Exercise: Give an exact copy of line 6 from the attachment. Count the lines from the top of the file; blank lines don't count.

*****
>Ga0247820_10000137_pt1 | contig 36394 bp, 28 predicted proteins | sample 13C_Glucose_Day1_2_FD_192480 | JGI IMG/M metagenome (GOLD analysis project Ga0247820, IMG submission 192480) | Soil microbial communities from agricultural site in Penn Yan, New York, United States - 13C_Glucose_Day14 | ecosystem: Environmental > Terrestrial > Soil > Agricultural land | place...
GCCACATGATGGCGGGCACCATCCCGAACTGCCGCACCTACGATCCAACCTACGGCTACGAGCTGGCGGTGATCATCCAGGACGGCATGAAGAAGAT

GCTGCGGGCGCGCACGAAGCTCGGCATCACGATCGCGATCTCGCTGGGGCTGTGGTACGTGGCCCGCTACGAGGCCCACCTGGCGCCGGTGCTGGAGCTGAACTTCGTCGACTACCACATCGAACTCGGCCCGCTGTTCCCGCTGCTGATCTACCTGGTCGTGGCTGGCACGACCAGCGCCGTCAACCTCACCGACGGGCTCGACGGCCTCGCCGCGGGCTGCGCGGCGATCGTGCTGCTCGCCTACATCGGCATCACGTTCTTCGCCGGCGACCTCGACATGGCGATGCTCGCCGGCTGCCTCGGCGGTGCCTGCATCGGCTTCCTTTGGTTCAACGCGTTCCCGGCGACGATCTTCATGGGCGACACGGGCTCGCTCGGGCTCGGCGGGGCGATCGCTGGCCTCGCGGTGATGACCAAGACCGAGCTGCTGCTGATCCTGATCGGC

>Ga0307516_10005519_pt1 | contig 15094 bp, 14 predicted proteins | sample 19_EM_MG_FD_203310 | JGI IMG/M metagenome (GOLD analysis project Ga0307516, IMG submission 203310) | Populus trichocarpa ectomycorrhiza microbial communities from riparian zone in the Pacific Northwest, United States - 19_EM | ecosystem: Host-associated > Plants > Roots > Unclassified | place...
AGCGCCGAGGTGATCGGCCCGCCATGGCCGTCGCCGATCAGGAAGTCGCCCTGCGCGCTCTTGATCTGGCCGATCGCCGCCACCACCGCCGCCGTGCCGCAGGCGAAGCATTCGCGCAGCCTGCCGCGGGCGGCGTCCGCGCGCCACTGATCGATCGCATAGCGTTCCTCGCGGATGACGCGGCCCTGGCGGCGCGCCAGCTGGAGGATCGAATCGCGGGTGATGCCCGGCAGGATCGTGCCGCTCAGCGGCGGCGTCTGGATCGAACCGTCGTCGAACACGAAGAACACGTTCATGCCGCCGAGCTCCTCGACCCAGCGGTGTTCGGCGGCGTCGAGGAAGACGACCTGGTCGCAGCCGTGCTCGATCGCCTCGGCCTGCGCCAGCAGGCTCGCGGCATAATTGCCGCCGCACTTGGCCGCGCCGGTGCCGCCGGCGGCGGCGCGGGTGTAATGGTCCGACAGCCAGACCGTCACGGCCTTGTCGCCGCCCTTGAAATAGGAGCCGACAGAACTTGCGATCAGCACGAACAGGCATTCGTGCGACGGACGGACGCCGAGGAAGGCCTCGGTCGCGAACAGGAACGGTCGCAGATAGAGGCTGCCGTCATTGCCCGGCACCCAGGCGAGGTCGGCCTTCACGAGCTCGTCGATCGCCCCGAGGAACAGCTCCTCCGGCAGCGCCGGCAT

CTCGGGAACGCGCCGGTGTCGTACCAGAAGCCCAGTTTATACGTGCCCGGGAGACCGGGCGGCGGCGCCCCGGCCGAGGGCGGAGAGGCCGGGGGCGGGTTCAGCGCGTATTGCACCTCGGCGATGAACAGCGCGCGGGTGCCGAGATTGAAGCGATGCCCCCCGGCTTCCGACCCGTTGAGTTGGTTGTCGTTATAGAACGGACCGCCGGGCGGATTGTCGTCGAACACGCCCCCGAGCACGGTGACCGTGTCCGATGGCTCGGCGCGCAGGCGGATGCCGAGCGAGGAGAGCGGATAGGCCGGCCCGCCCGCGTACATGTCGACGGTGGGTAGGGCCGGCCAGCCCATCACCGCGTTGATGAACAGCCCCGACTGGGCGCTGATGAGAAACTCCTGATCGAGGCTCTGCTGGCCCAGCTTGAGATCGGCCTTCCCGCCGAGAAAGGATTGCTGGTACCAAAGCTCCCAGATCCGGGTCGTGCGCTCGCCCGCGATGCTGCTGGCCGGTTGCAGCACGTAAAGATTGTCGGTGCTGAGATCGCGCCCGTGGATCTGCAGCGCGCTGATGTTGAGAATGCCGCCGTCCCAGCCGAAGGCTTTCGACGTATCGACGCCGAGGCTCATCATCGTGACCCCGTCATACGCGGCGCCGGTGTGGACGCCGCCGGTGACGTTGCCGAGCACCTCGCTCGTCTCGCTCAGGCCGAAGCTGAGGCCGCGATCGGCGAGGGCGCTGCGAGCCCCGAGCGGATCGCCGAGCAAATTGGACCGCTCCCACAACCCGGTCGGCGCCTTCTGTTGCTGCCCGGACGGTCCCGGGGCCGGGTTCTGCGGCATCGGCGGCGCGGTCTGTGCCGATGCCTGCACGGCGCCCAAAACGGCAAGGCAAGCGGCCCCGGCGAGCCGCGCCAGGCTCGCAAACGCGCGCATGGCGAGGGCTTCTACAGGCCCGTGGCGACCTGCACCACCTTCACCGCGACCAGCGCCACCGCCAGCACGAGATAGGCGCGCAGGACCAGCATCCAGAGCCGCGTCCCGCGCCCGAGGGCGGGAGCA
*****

CTCGGGAACGCGCCGGTGTCGTACCAGAAGCCCAGTTTATACGTGCCCGGGAGACCGGGCGGCGGCGCCCCGGCCGAGGGCGGAGAGGCCGGGGGCGGGTTCAGCGCGTATTGCACCTCGGCGATGAACAGCGCGCGGGTGCCGAGATTGAAGCGATGCCCCCCGGCTTCCGACCCGTTGAGTTGGTTGTCGTTATAGAACGGACCGCCGGGCGGATTGTCGTCGAACACGCCCCCGAGCACGGTGACCGTGTCCGATGGCTCGGCGCGCAGGCGGATGCCGAGCGAGGAGAGCGGATAGGCCGGCCCGCCCGCGTACATGTCGACGGTGGGTAGGGCCGGCCAGCCCATCACCGCGTTGATGAACAGCCCCGACTGGGCGCTGATGAGAAACTCCTGATCGAGGCTCTGCTGGCCCAGCTTGAGATCGGCCTTCCCGCCGAGAAAGGATTGCTGGTACCAAAGCTCCCAGATCCGGGTCGTGCGCTCGCCCGCGATGCTGCTGGCCGGTTGCAGCACGTAAAGATTGTCGGTGCTGAGATCGCGCCCGTGGATCTGCAGCGCGCTGATGTTGAGAATGCCGCCGTCCCAGCCGAAGGCTTTCGACGTATCGACGCCGAGGCTCATCATCGTGACCCCGTCATACGCGGCGCCGGTGTGGACGCCGCCGGTGACGTTGCCGAGCACCTCGCTCGTCTCGCTCAGGCCGAAGCTGAGGCCGCGATCGGCGAGGGCGCTGCGAGCCCCGAGCGGATCGCCGAGCAAATTGGACCGCTCCCACAACCCGGTCGGCGCCTTCTGTTGCTGCCCGGACGGTCCCGGGGCCGGGTTCTGCGGCATCGGCGGCGCGGTCTGTGCCGATGCCTGCACGGCGCCCAAAACGGCAAGGCAAGCGGCCCCGGCGAGCCGCGCCAGGCTCGCAAACGCGCGCATGGCGAGGGCTTCTACAGGCCCGTGGCGACCTGCACCACCTTCACCGCGACCAGCGCCACCGCCAGCACGAGATAGGCGCGCAGGACCAGCATCCAGAGCCGCGTCCCGCGCCCGAGGGCGGGAGCA